Author Topic: Hormone Therapy and Gyno question.  (Read 1111 times)

Offline pufnips99

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I've been diagnosed with Low T. ([email protected] years old) I'm currently taking anti-depressants and hoping to ween off them by starting Testosterone Replacement Therapy. I also have moderate gynocomestia from a steroid cycle when I was younger.
I was wondering if I should stabilize my hormones first before doing the Gyno surgery, or if it would be possible to just get the surgery over and done with (would prefer this) THEN work on my hormones. 
My fear is that I may get the surgery and the gyno will re-appear when I start messing with my System again. I hope to be around 700 Serum Test, but the levels do take a while to stabilize. 
Thank you.


Linkback: https://www.gynecomastia.org/forum/index.php?topic=31753.0

Offline Paa_Paw

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The Hormones should be fully stabilized first. 
Unless you are actually being treated by an Endocrinologist, I would be sceptical of the Low T diagnosis.  That seems to be the pet diagnosis of this time for conditions normally associated with ageing.
Keep in mind that your body will try to control the levels of Androgens in your body and, if an excess is perceived the body will, through a process called Aromatase,    Convert the surplus Testosterone into Estrogen.  One of the leading causes of breast growth is the taking of Testosterone.  Not only that, but if a surplus of Testosterone develops, the normal production of Testosterone will be reduced.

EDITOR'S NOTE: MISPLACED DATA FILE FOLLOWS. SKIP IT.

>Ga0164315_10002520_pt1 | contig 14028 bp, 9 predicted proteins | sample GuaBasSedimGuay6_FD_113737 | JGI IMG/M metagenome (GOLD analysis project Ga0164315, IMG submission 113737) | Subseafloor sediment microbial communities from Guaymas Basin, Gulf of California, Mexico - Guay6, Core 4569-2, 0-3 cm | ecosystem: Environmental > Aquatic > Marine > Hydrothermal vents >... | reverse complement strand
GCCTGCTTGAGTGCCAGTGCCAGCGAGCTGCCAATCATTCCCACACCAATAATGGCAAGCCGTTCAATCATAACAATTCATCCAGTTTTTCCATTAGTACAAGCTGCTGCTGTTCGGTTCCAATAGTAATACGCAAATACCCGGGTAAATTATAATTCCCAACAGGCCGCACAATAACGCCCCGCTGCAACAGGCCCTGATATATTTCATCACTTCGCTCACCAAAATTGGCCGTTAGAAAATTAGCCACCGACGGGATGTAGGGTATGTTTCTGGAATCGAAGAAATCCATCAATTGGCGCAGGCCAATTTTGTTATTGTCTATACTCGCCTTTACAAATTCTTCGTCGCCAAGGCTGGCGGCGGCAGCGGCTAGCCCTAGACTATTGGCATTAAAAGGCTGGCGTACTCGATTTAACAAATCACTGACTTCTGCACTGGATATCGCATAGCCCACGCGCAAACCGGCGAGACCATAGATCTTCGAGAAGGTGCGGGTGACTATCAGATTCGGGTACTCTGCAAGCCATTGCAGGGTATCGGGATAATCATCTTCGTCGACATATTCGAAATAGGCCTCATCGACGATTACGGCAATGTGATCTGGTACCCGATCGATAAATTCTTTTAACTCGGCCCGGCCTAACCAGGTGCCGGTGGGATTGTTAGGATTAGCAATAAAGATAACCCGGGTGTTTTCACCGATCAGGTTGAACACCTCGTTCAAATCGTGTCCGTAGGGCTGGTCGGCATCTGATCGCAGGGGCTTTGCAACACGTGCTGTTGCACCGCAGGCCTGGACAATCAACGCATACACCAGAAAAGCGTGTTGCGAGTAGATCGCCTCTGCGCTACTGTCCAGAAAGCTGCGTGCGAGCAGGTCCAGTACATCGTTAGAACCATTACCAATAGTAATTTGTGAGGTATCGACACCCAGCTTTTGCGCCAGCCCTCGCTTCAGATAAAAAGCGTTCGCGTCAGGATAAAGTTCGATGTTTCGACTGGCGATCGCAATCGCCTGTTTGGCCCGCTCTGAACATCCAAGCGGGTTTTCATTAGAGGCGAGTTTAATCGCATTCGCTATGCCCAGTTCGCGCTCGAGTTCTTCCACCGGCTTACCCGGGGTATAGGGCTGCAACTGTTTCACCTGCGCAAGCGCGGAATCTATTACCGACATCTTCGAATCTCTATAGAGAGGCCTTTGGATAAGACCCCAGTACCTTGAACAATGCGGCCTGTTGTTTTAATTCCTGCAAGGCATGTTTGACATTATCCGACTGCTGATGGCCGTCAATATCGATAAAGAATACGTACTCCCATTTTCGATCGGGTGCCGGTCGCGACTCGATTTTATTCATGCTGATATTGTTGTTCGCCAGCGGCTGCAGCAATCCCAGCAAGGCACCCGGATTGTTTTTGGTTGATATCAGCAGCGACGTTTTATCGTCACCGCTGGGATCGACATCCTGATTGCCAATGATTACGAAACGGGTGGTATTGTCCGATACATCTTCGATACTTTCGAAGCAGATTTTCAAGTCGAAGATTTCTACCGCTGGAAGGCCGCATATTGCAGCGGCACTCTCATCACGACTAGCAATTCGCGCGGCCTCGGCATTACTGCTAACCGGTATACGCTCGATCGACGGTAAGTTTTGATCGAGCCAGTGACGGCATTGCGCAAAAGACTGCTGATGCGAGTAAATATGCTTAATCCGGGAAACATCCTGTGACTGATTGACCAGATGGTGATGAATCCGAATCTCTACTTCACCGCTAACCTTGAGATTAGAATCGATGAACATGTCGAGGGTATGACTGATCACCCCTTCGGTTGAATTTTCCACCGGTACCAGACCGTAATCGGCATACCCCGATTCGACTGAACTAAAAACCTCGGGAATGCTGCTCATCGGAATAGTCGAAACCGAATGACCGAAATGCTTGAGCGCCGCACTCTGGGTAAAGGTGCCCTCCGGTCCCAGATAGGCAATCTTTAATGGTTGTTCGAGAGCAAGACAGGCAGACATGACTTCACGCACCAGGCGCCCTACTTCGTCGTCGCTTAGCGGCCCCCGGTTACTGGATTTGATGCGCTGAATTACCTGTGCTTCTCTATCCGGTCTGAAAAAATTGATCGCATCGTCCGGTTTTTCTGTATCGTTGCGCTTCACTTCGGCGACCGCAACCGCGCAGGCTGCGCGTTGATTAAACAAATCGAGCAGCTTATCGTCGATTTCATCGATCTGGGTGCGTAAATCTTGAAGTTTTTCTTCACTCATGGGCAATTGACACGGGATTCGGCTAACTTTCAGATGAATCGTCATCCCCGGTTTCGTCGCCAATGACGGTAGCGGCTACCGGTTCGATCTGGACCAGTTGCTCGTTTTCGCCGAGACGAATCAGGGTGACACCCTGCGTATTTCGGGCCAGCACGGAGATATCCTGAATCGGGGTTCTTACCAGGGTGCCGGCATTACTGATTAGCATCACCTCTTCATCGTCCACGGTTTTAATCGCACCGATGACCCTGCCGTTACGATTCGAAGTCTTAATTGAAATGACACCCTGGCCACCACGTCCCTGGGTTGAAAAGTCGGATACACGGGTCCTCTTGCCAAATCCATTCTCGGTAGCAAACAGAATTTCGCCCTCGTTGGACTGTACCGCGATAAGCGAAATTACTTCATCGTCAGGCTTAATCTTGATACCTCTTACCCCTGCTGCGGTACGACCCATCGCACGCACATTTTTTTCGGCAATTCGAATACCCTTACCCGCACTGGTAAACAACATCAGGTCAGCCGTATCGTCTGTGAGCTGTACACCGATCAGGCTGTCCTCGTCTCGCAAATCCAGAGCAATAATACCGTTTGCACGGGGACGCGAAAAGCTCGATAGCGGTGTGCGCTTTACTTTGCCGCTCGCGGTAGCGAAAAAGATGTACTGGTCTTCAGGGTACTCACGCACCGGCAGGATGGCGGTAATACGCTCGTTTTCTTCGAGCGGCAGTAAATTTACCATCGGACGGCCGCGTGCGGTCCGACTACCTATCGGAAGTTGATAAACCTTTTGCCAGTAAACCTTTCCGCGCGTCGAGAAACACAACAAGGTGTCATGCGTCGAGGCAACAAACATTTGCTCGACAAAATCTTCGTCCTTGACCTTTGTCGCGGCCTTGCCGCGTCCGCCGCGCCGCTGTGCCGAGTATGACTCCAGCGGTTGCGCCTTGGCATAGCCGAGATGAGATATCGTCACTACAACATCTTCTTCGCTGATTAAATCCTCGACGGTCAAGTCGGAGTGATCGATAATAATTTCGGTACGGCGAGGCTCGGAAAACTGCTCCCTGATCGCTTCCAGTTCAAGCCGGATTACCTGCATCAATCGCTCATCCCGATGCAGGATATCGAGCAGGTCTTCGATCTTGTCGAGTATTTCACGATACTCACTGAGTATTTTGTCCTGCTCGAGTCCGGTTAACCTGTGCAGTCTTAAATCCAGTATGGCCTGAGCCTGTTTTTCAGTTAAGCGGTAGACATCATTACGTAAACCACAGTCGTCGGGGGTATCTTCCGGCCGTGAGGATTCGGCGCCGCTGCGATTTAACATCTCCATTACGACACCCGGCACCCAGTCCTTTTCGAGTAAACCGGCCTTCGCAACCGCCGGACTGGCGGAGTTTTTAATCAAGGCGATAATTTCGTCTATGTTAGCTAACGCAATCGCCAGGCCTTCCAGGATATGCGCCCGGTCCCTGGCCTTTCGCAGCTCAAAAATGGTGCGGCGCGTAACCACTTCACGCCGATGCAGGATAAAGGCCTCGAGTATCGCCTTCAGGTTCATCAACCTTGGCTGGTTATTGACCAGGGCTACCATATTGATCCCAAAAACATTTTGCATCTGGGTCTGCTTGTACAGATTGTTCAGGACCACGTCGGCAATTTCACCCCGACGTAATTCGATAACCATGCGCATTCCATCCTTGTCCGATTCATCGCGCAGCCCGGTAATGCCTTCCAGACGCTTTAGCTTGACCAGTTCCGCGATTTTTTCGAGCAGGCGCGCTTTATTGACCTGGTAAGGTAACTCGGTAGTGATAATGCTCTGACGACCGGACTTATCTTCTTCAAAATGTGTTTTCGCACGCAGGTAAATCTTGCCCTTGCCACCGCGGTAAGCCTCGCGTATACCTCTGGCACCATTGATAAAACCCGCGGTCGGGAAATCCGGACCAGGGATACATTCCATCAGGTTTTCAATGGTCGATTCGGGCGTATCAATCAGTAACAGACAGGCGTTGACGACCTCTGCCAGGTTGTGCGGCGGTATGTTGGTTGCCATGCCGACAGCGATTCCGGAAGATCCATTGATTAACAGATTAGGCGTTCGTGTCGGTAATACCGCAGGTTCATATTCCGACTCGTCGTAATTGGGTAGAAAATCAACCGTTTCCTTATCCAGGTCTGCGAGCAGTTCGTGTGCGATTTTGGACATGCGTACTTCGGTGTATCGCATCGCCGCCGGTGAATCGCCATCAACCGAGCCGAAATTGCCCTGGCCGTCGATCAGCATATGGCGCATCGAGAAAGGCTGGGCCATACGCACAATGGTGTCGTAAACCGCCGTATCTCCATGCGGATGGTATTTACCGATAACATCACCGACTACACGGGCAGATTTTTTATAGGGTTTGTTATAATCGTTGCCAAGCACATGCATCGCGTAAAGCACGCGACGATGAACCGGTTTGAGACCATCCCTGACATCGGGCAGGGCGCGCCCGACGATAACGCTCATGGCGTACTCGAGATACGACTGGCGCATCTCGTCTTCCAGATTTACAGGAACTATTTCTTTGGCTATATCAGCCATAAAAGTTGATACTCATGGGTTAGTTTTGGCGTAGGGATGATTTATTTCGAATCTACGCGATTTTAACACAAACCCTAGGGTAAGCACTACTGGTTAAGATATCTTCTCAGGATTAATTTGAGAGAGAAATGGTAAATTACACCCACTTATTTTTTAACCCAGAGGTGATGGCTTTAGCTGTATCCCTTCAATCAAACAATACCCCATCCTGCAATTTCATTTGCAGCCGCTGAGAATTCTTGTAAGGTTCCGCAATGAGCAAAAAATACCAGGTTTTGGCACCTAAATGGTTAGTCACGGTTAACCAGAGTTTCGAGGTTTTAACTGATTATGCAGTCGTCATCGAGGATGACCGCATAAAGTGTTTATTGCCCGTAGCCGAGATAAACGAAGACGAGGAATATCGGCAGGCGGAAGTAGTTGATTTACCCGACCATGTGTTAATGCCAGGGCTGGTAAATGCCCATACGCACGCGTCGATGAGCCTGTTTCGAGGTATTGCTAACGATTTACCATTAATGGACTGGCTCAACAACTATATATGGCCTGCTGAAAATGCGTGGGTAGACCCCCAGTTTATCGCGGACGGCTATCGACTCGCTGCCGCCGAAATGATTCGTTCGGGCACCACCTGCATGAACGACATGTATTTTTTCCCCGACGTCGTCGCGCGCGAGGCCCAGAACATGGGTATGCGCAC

If you are under the care of an Endocrinologist,  Follow your dosage schedule to the letter and do not miss any scheduled Lab work.  Obviously adjusting your Hormones is not a DIY job.   
Grandpa Dan

Offline DrPensler

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As you know exogenous anabolic steroids can cause gynecomastia. The use of  steroids may cause recurrence of  gynecomastia after a patient has had surgery. It is preferable to have a stable hormone level prior to surgery that is monitored by an M.D. with an expertise in he area. 
Jay M. Pensler,M.D.
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Offline Litlriki

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You should definitely address the hormone levels before having the surgery.  And after you've corrected the problem, you need to monitor it closely to avoid fluctuations that might cause recurrence of your gynecomastia.  It's not uncommon in men who use anabolic steroids in their teens to suffer from hypogonadism as they age, since they may have adversely impacted their development.  As a result, hormone replacement may be required.  This is not a cycling process, but rather a continual treatment regimen that should be managed by an endocrinologist, urologist or PCP who is well versed in management of these issues.  Additionally, you should avoid "testosterone boosting" supplements, as these may impact the medication dosing.  
Dr. Silverman, M.D.
Cosmetic and Reconstructive Plastic Surgery
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800-785-7860
www.ricksilverman.com
www.gynecomastia-boston.com
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Certified by the American Board of Plastic Surgery


 

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